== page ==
This post was updated several times, most recently at 7:40 a.m. PST, with additional reporting provided by CNET News.com's Dawn Kawamoto.
European Union regulators on Wednesday fined Microsoft a record 899 million euros, or $1.35 billion, for failing to comply with sanctions.
The fine specifically addresses sanctions over the pricing structure Microsoft had set for licensing of its interoperability protocols and patents.
The pricing issue is the last of three parts of the European Commission's historic March 2004 antitrust order, which called for the software giant to provide complete and accurate interoperability information to rivals so their software could work with the Windows operating system, as well as to license the information "under reasonable and nondiscriminatory" terms.
"We always knew the possibility of a fine (over the licensing fee structure) was...there, but no one knew when it would come or how big it would be," said a source familiar with Microsoft's thinking. "Now the other boot has dropped."
In July 2006, the Commission fined Microsoft 280.5 million euros, or $424 million, for failing to comply with the other two parts of its sanctions related to providing complete and accurate interoperability protocol information to rivals. The original decision from 2004 was upheld by the European Court of First Instance last fall.
In addition to the two fines for failure to comply, Microsoft was originally hit with a 497 million euro levy by the Commission for having abused its dominant market position at the time of that order. (The 497 million euros originally was worth $613 million. Today it converts to $752 million.)
The newest fine, announced Wednesday, is the largest ever imposed by the EU upon a single company. In total, the European regulators have fined Microsoft roughly $2.5 billion in the long-running antitrust dispute.
"Microsoft was the first company in 50 years of EU competition policy that the Commission has had to fine for failure to comply with an antitrust decision. I hope that today's decision closes a dark chapter in Microsoft's record of noncompliance with the Commission's March 2004 decision," EU Competition Commissioner Neelie Kroes said in a statement.
The ruling comes just one week after Microsoft announced a, which included a pledge to not sue open-source developers.
"As we demonstrated last week with our new interoperability principles and specific actions to increase the openness of our products, we are focusing on steps that will improve things for the future," Microsoft said in a statement.
Although Microsoft's announcement and the Commission's fine come within days of each other, one source said the two were not related. Microsoft's announcement last week addressed how the software maker would apply the Court of First Instance's ruling to the rest of its business, according to the source.
In its new order, the Commission specifically said that Microsoft had charged "unreasonable prices for access to interface documentation for work group servers."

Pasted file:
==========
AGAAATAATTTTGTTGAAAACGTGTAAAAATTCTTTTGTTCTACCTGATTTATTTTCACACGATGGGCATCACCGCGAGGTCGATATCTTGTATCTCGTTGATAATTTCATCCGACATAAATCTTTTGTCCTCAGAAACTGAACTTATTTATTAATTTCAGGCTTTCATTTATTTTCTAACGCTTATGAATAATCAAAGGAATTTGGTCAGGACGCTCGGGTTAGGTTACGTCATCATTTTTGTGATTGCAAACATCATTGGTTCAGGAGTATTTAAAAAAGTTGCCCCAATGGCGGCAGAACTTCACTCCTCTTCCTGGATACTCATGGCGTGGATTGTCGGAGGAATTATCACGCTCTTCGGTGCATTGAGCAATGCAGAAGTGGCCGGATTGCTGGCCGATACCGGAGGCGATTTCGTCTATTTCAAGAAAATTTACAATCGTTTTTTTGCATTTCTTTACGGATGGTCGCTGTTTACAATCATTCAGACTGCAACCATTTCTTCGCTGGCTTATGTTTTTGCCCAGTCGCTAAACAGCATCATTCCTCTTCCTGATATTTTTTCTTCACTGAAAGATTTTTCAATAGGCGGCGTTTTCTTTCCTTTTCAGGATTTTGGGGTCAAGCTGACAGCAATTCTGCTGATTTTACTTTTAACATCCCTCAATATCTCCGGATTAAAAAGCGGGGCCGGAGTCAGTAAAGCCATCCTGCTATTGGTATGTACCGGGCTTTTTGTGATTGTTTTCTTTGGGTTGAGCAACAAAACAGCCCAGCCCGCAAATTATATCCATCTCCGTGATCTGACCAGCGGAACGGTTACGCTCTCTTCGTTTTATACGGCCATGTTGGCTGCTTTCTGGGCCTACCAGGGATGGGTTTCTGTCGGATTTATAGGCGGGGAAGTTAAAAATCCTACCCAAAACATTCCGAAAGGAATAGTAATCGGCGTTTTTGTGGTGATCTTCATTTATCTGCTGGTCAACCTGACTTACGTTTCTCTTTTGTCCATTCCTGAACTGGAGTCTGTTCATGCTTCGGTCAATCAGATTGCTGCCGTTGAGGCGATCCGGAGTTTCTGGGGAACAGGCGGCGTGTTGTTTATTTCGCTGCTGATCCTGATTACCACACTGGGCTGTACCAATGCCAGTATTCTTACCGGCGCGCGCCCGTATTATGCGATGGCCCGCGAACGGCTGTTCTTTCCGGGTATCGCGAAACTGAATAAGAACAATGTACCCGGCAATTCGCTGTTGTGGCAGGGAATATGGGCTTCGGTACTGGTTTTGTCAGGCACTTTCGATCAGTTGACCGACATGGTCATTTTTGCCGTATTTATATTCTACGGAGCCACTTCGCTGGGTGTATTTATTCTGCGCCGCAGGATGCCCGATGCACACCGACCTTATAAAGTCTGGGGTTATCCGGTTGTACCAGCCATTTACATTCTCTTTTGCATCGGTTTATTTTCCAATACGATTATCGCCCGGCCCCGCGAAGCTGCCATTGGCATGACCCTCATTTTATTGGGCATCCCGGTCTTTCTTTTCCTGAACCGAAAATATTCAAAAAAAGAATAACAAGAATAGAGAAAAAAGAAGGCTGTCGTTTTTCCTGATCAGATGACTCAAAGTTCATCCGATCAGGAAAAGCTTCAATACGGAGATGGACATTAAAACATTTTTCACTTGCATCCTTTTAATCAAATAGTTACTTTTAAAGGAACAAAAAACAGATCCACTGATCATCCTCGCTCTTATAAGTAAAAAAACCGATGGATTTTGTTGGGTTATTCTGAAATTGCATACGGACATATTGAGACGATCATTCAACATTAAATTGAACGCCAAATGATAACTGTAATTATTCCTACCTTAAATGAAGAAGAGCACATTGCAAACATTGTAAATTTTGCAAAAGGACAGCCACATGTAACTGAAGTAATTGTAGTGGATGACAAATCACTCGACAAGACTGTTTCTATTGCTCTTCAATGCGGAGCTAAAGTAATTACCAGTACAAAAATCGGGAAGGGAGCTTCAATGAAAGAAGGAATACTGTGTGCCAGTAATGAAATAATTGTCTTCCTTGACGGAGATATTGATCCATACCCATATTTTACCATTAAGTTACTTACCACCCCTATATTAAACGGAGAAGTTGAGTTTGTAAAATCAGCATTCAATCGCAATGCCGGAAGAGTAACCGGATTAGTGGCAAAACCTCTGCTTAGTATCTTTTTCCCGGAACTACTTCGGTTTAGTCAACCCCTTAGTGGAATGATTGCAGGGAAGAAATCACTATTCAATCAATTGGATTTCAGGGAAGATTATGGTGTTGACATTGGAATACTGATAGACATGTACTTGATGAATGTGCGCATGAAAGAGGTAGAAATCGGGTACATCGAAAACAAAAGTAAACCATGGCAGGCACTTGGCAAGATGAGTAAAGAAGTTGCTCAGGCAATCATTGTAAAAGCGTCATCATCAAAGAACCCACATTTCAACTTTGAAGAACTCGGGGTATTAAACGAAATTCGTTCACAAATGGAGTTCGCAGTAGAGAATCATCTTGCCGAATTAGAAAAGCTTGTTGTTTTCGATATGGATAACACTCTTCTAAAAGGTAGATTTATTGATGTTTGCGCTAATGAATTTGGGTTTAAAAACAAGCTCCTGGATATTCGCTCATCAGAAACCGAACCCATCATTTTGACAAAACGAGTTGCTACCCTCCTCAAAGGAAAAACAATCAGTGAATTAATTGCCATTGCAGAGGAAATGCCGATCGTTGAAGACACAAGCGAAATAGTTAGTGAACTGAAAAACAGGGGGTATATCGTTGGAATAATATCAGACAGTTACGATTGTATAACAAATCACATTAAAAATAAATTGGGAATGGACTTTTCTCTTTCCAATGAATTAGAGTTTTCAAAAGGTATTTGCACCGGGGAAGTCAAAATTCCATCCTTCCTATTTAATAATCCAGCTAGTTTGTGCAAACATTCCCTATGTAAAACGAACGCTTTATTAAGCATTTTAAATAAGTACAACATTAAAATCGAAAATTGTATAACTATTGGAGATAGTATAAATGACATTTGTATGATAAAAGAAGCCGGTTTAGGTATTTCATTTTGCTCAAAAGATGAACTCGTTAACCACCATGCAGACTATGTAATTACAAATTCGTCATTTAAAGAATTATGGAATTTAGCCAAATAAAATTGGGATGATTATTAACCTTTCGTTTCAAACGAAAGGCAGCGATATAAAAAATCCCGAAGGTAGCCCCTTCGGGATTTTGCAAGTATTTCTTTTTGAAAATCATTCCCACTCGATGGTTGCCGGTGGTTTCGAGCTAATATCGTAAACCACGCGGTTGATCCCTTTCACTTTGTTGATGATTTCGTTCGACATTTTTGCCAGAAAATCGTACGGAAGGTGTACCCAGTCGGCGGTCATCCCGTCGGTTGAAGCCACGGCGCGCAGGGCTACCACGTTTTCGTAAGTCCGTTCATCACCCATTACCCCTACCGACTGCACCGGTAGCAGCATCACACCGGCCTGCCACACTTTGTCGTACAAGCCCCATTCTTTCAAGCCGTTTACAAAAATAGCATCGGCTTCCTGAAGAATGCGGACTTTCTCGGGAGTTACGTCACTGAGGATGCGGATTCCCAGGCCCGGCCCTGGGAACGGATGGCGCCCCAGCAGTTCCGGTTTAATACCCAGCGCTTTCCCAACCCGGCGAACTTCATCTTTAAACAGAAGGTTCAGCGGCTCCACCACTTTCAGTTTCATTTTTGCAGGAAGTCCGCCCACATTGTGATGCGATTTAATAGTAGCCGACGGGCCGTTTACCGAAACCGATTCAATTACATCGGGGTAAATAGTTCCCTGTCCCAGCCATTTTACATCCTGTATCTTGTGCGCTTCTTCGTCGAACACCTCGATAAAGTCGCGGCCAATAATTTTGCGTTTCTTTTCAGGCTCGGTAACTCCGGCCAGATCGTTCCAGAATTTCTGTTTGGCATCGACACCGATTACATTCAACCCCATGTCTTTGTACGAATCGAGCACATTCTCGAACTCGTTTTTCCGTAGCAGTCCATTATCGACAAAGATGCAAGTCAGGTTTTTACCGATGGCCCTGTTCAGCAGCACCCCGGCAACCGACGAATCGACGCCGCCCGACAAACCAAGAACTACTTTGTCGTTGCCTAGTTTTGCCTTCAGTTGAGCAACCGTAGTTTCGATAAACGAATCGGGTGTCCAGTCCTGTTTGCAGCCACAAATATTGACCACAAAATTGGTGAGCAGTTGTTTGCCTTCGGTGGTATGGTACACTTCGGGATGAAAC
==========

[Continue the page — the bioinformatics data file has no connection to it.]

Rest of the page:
According to the EU's ruling, Microsoft initially had demanded a royalty rate of 3.87 percent of a licensee's product revenues for a patent license and a rate of 2.98 percent for a license giving access to the secret interoperability information. In May 2007, following complaints by the Commission, Microsoft reduced its royalty rates to 0.7 percent for a patent license and 0.5 percent for an information license within the EU. Worldwide rates remained unchanged.
On October 22, 2007, Microsoft began providing a license that gives access to the interoperability information for a flat fee of 10,000 euros and an optional worldwide patent license for a reduced royalty of 0.4 percent of licensees' product revenues, the Commission said.
The view from the competition
Microsoft's competitors and adversaries wasted no time in weighing in.
The European Committee for Interoperable Systems applauded the Commission's move.
"Commissioner Kroes is to be commended for her perseverance over the last three years in the face of Microsoft's foot dragging and appeals to the Court of First Instance," Thomas Vinje, ECIS legal counsel, said in a statement.
ECIS, which comprises Microsoft rivals Oracle, RealNetworks, Sun Microsystems, IBM, and others, further characterized Redmond as preferring to pay antitrust fines rather than allowing "merit-based competition" to occur in the marketplace.
Last month, the Commission announced it was initiating a formal investigation into Microsoft, focusing on potential antitrust violations regarding bundling of its products with its dominant operating system.
Browser maker Opera Software had initiated a complaint to the Commission, alleging that Microsoft was violating antitrust laws by tying its Internet Explorer browser to its Windows operating system. Opera highlighted concerns that Microsoft was adding new proprietary technologies into its browser that diminished interoperability with open Internet standards.
As part of its investigation, the Commission said it would also look into a complaint by ECIS. That complaint alleges that Microsoft refused to disclose interoperability information for a broad range of its products, including its Office suite, server-related products, and .Net framework.